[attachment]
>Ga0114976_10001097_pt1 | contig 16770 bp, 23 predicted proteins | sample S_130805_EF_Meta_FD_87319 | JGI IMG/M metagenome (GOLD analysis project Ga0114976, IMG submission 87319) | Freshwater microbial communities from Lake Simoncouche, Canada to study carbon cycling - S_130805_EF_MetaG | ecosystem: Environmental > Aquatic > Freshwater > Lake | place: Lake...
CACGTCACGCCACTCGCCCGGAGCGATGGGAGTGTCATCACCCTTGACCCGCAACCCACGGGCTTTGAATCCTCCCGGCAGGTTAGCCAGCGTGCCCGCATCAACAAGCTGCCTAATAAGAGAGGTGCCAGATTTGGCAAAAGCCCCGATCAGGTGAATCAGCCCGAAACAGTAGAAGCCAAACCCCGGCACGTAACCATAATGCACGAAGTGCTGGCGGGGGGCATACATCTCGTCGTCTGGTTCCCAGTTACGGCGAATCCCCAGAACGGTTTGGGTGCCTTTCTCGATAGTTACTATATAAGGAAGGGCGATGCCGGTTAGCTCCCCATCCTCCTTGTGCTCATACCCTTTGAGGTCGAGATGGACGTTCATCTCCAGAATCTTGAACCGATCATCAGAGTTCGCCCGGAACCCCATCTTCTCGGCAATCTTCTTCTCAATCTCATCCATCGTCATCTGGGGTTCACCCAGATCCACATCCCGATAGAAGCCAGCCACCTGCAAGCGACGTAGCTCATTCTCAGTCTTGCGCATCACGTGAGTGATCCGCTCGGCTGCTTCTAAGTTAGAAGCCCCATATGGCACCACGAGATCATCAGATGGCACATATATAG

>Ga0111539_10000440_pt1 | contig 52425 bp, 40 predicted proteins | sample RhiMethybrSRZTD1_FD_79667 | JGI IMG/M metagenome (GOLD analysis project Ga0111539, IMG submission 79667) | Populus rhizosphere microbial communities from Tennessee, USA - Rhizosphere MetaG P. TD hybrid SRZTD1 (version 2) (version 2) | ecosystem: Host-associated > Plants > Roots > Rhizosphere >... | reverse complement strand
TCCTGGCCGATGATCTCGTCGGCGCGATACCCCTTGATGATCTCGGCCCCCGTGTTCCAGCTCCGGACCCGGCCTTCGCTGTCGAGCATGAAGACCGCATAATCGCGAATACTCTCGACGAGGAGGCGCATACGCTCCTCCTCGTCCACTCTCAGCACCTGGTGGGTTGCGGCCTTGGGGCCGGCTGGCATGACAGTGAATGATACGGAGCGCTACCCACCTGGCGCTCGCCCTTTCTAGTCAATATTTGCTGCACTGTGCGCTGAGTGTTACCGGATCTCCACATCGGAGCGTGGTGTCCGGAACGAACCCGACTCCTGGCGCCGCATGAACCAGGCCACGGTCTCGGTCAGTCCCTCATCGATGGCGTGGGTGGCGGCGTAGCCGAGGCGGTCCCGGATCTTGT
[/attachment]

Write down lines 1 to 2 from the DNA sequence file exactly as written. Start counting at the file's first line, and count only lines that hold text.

>Ga0114976_10001097_pt1 | contig 16770 bp, 23 predicted proteins | sample S_130805_EF_Meta_FD_87319 | JGI IMG/M metagenome (GOLD analysis project Ga0114976, IMG submission 87319) | Freshwater microbial communities from Lake Simoncouche, Canada to study carbon cycling - S_130805_EF_MetaG | ecosystem: Environmental > Aquatic > Freshwater > Lake | place: Lake...
CACGTCACGCCACTCGCCCGGAGCGATGGGAGTGTCATCACCCTTGACCCGCAACCCACGGGCTTTGAATCCTCCCGGCAGGTTAGCCAGCGTGCCCGCATCAACAAGCTGCCTAATAAGAGAGGTGCCAGATTTGGCAAAAGCCCCGATCAGGTGAATCAGCCCGAAACAGTAGAAGCCAAACCCCGGCACGTAACCATAATGCACGAAGTGCTGGCGGGGGGCATACATCTCGTCGTCTGGTTCCCAGTTACGGCGAATCCCCAGAACGGTTTGGGTGCCTTTCTCGATAGTTACTATATAAGGAAGGGCGATGCCGGTTAGCTCCCCATCCTCCTTGTGCTCATACCCTTTGAGGTCGAGATGGACGTTCATCTCCAGAATCTTGAACCGATCATCAGAGTTCGCCCGGAACCCCATCTTCTCGGCAATCTTCTTCTCAATCTCATCCATCGTCATCTGGGGTTCACCCAGATCCACATCCCGATAGAAGCCAGCCACCTGCAAGCGACGTAGCTCATTCTCAGTCTTGCGCATCACGTGAGTGATCCGCTCGGCTGCTTCTAAGTTAGAAGCCCCATATGGCACCACGAGATCATCAGATGGCACATATATAG